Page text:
At a flea market, I fell in love with a little yellow chair. It was dirty and worn down, but the frame was in good condition. It had this cool midcentury vibe and elegant legs to it. The Swedish seller, with chewing tobacco in her mouth, was a hard one to bargain with, but I managed to get her to drop 40% in price. This way I could afford to buy new fabric to replace that nasty yellow cloth (we are on a budget here!).
The week before that, my 4-yo daughter had been on a play date with a new friend, and the new friend had her own lounge chair in front of the television. I could see by the look in my girl’s eyes, that all she’d ever wanted from now on was such a chair of her own. Isn’t it funny how children from one second to the next can have the deepest desire for something they didn’t even know existed a few seconds ago?
As a mom, I aim to please (most of the time), so I bought the yellow chair for my kid, hoping she would like it.
At home, I got worried that I’d bitten off more than I could chew. How on earth was I going to refurbish the thing? I’d never taken on a project like this and I only had my common sense to go with. Also, our baby was 6 months old at the time, so I had to work around her needs and naps, which meant that I had to take a lot of breaks during the process.
Step one was finding a suited fabric to cover the chair with. I found a lovely fabric by chance at H&M Home. It actually were curtains, with the most lush banana leaf print on it. Despite it being curtain fabric, it was very sturdy and not stretchy, which made it suited for a chair, I reasoned. One has to keep in mind that small butts slide up and down chairs at a sickening pace, so an enduring material is needed, if you don’t want it hanging below the seat after two weeks.
And then I just decided to wing it. I took the chair outside to take that disgusting yellow fabric off. It was filled with cat hairs, and I was a bit paranoid that it also could be filled with fleas (which would have given the term ‘bought at a flea market’ its original meaning back). Fortunately, it was not riddled with tiny creatures, but a lot of dust did come off.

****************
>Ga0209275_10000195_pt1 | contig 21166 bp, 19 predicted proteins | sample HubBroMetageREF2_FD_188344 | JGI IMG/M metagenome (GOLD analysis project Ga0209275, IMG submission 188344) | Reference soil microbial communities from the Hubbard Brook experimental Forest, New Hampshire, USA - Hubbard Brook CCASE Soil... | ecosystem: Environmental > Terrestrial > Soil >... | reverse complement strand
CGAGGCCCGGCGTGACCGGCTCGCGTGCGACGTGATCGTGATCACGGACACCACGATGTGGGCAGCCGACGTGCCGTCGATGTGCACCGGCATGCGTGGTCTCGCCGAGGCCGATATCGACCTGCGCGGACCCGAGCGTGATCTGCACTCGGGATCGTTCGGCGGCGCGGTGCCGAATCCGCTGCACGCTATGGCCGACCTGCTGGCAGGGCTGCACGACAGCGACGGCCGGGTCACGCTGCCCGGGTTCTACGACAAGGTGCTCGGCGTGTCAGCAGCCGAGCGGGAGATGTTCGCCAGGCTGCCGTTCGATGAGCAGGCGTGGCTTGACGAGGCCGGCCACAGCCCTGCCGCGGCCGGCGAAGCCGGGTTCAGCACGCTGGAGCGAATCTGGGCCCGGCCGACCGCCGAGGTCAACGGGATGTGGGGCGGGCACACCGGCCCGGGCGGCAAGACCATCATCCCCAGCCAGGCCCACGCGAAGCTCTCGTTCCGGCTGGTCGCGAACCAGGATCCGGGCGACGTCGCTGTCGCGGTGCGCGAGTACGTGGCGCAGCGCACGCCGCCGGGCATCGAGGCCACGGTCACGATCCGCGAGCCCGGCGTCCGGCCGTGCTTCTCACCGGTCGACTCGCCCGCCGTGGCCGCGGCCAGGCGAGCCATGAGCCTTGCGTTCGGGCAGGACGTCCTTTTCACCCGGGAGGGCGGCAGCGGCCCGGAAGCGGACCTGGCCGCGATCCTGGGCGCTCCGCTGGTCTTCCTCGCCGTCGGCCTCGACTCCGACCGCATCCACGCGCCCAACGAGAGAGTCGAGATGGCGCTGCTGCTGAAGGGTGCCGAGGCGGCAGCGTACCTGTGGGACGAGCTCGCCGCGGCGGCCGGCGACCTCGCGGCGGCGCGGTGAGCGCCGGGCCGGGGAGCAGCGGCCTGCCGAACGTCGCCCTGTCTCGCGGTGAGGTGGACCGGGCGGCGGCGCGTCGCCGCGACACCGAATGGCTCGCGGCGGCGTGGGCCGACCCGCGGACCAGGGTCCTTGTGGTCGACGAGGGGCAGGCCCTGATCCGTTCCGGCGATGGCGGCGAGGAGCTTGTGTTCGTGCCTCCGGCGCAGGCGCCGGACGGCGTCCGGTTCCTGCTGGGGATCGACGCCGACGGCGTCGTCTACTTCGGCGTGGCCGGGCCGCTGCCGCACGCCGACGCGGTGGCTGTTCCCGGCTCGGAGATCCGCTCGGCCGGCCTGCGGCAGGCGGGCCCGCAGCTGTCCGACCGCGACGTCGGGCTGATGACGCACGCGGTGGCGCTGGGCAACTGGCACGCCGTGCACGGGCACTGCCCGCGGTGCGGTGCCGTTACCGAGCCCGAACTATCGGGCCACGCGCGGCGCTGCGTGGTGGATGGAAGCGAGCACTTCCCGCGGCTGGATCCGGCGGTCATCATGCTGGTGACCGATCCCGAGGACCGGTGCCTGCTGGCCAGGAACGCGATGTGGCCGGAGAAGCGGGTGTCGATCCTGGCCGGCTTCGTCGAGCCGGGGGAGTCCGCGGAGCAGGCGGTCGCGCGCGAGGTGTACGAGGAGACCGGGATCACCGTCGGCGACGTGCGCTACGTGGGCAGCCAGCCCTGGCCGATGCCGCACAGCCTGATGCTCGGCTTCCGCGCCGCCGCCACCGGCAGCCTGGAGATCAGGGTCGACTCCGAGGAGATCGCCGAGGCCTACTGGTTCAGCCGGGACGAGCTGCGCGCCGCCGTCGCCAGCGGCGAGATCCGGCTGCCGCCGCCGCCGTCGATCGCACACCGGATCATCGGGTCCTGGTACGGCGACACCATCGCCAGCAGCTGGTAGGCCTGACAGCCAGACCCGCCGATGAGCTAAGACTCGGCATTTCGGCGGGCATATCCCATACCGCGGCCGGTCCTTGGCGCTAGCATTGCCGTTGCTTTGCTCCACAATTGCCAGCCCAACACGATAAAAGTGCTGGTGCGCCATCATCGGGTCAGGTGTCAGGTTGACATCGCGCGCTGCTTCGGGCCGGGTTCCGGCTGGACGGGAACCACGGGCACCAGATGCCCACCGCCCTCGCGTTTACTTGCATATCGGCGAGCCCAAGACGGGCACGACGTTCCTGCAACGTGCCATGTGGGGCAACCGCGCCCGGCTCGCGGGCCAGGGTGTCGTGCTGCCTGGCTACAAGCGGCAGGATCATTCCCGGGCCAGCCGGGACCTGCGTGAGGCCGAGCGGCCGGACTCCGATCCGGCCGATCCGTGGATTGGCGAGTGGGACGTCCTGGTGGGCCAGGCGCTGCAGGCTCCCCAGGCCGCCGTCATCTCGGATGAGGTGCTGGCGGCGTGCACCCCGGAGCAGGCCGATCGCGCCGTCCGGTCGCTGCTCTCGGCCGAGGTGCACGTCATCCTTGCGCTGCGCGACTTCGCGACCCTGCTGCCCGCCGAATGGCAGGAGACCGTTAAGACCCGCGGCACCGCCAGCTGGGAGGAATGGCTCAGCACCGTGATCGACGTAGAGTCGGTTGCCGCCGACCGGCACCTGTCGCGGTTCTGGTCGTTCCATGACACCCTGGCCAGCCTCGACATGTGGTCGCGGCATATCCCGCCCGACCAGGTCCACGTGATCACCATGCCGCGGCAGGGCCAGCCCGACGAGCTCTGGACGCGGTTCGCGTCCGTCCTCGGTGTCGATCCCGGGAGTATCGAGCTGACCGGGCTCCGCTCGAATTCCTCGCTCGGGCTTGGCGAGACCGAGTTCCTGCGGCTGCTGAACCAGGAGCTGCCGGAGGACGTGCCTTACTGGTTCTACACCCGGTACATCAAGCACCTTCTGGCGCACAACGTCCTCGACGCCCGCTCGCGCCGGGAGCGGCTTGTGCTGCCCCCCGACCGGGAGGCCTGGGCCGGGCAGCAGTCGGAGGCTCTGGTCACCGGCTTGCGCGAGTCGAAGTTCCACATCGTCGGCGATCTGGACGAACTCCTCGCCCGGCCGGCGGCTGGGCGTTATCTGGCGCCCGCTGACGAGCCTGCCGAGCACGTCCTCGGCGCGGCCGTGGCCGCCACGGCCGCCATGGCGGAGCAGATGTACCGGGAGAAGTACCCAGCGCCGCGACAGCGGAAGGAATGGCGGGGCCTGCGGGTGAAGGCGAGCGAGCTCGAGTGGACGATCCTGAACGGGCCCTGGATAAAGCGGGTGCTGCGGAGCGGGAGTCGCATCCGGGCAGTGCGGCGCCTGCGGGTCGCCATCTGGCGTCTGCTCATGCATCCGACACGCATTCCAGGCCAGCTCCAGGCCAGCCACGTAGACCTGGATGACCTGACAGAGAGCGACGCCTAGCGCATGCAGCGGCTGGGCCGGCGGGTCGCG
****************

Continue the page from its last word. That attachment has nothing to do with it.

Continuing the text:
Then, I cleaned the seat and removed the many fabric nails. I kept the ones that were not crooked, so I could reuse them. Pretty nifty, right? I also screwed the back from the seat, which was the most nerve wracking thing during the process, because what would happen, if I could not get it back on?
From our baby’s used baby nest, that she’d grown out of, I cut a cushion for the seat. Then it was a matter of hammering all the nails back in the chair, while trying to keep the banana leaf fabric tightly pulled over the seat. It was easier than I thought, but I admit that I suck at hammering nails in straight. In the beginning I had a failure rate of 50%, but it got better towards the end.
For the back I used the old yellow fabric as a sample to cut the fabric. The back is round, so I had to do a lot of measuring. I sewed the cover for the round back on my sewing machine. I am a relatively poor seamstress. I don’t have the patience or skills to sit in front of the machine for ages. So I had to tell myself many times to take my time, to measure things properly and try to get it right the first time. And mind you, all this time while entertaining a baby too.
But it turned out great! Beginners luck, I think. I had to ask for my man’s help when screwing on the back again (I wish I had three hands, sometimes), and then I could hammer in the last parts of the fabric as well (the fabric from the back had to be sealed at the bottom).
And then it was finished! I am so proud of the result. Not only does it look great, my daughter was very enthusiastic about it as well. That makes it all worth while.
To top things off, I have made a little video about the process. It is also my first produced video, so a lot of new things have gone into this chair-upcycling-process. But it was a very positive experience and it gave me the courage to take on more projects, that I will share with you guys on the blog.